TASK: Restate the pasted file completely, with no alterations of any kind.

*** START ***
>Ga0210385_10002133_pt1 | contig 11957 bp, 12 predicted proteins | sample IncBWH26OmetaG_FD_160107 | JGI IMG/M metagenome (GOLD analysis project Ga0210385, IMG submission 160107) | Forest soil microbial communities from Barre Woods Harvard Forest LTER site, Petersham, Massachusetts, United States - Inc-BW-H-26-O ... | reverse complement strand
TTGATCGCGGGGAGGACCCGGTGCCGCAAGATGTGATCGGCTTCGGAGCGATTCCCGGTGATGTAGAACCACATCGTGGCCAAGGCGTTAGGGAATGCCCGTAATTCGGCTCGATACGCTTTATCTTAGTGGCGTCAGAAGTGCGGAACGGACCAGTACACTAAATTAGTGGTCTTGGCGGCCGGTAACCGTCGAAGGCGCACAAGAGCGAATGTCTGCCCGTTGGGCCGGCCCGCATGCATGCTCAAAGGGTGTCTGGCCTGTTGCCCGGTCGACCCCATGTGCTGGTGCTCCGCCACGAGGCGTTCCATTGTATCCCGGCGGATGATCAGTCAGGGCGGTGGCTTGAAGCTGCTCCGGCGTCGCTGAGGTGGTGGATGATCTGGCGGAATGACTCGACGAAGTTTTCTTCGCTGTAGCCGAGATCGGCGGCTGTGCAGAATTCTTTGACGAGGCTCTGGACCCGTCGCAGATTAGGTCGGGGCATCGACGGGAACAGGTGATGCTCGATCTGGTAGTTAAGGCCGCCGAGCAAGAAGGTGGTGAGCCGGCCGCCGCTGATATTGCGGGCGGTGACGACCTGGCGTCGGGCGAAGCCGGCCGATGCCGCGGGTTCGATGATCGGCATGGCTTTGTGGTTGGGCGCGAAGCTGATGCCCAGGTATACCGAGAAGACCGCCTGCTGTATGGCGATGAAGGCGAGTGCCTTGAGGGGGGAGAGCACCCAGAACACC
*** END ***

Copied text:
>Ga0210385_10002133_pt1 | contig 11957 bp, 12 predicted proteins | sample IncBWH26OmetaG_FD_160107 | JGI IMG/M metagenome (GOLD analysis project Ga0210385, IMG submission 160107) | Forest soil microbial communities from Barre Woods Harvard Forest LTER site, Petersham, Massachusetts, United States - Inc-BW-H-26-O ... | reverse complement strand
TTGATCGCGGGGAGGACCCGGTGCCGCAAGATGTGATCGGCTTCGGAGCGATTCCCGGTGATGTAGAACCACATCGTGGCCAAGGCGTTAGGGAATGCCCGTAATTCGGCTCGATACGCTTTATCTTAGTGGCGTCAGAAGTGCGGAACGGACCAGTACACTAAATTAGTGGTCTTGGCGGCCGGTAACCGTCGAAGGCGCACAAGAGCGAATGTCTGCCCGTTGGGCCGGCCCGCATGCATGCTCAAAGGGTGTCTGGCCTGTTGCCCGGTCGACCCCATGTGCTGGTGCTCCGCCACGAGGCGTTCCATTGTATCCCGGCGGATGATCAGTCAGGGCGGTGGCTTGAAGCTGCTCCGGCGTCGCTGAGGTGGTGGATGATCTGGCGGAATGACTCGACGAAGTTTTCTTCGCTGTAGCCGAGATCGGCGGCTGTGCAGAATTCTTTGACGAGGCTCTGGACCCGTCGCAGATTAGGTCGGGGCATCGACGGGAACAGGTGATGCTCGATCTGGTAGTTAAGGCCGCCGAGCAAGAAGGTGGTGAGCCGGCCGCCGCTGATATTGCGGGCGGTGACGACCTGGCGTCGGGCGAAGCCGGCCGATGCCGCGGGTTCGATGATCGGCATGGCTTTGTGGTTGGGCGCGAAGCTGATGCCCAGGTATACCGAGAAGACCGCCTGCTGTATGGCGATGAAGGCGAGTGCCTTGAGGGGGGAGAGCACCCAGAACACC